Resource Acquisition Is Initialization
Answer by Brian Bi:
We C++ programmers know not to call ourselves experts, because we discover new obscure C++ rules all the time and constantly feel humbled before the language's sheer complexity.
But if I had to ask only one question to assess someone's understanding of C++, I would ask: What is RAII and why is it important? Understanding RAII doesn't make you an expert in C++, but it does mean you understand the foundational principle of resource management in C++, one which sets it apart from other languages. And I would be very suspicious of anyone claiming to have expertise in C++ if they don't understand RAII.
The basic principles (some wording adapted from video below):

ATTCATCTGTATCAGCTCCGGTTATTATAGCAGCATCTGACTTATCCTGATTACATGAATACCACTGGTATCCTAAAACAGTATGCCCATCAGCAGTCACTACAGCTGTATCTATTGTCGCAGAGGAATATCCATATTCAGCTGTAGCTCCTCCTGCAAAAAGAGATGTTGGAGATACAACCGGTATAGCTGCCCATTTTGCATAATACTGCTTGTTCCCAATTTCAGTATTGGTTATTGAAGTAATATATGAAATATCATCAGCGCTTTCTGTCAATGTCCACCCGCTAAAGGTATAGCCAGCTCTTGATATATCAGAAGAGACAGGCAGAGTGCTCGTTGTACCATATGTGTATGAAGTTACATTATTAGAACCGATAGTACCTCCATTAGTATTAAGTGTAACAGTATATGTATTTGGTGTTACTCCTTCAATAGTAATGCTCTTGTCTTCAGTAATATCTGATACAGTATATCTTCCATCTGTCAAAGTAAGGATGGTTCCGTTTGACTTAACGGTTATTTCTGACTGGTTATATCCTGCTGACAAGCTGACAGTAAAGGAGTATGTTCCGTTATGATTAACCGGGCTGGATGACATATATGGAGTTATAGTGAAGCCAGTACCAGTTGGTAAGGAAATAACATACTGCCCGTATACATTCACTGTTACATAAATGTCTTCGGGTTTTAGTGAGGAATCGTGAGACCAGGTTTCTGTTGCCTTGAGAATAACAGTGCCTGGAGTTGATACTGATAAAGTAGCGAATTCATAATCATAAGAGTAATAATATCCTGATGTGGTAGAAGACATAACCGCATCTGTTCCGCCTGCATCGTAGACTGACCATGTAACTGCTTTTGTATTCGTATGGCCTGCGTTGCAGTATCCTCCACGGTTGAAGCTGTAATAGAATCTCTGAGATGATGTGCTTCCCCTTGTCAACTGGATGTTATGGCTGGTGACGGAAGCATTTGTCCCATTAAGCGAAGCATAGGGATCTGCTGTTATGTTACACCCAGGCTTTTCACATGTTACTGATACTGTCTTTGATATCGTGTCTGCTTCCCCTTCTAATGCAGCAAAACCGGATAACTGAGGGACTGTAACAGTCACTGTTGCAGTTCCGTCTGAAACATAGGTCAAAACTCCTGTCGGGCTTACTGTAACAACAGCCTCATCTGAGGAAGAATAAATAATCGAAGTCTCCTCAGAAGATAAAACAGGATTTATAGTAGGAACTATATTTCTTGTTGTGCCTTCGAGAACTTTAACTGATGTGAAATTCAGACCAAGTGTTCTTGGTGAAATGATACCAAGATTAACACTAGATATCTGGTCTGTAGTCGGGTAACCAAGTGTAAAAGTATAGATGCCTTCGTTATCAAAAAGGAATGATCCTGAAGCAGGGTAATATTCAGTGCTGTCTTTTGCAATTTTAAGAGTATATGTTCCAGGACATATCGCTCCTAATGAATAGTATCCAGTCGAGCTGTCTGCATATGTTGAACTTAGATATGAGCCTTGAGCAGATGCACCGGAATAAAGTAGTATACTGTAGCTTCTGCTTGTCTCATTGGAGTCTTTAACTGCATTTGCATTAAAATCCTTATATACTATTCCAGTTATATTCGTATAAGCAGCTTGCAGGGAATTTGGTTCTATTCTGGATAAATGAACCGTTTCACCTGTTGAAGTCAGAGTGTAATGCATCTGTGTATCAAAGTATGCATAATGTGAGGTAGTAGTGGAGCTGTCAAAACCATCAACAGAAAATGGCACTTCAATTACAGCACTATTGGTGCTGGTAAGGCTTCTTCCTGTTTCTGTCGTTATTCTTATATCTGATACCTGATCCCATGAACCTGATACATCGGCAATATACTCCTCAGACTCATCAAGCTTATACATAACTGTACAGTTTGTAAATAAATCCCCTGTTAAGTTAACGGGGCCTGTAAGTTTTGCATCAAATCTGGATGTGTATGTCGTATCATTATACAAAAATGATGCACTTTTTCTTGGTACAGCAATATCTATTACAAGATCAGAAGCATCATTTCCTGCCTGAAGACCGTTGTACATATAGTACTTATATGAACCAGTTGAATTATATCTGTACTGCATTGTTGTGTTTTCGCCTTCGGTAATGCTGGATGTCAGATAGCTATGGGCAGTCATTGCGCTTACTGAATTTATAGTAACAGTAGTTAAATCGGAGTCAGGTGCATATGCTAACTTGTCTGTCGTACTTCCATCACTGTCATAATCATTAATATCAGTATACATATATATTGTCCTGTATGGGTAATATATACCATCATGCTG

- A resource should have an owner: some kind of handle object. If the handle object has automatic storage duration, it will be cleaned up automatically when it goes out of scope, regardless of whether the scope was left by flowing off the end, returning from a function, or throwing an exception.
- "Resource Acquisition Is Initialization" (RAII): acquire resources in the constructor and release them in the destructor. This is what ties the lifetime of a resource to its handle's scope, and is therefore absolutely crucial for managing resources in C++.
- Throw exceptions in case of failure. In particular, throw if a constructor cannot construct an object. If a constructor ends up not throwing, it means the object has been successfully constructed; it now holds a resource and satisfies the class invariants. If the object could not be constructed, you will not see the object at all, since the scope will be exited by an exception.
See Stroustrup's lecture, The Essence of C++. Video: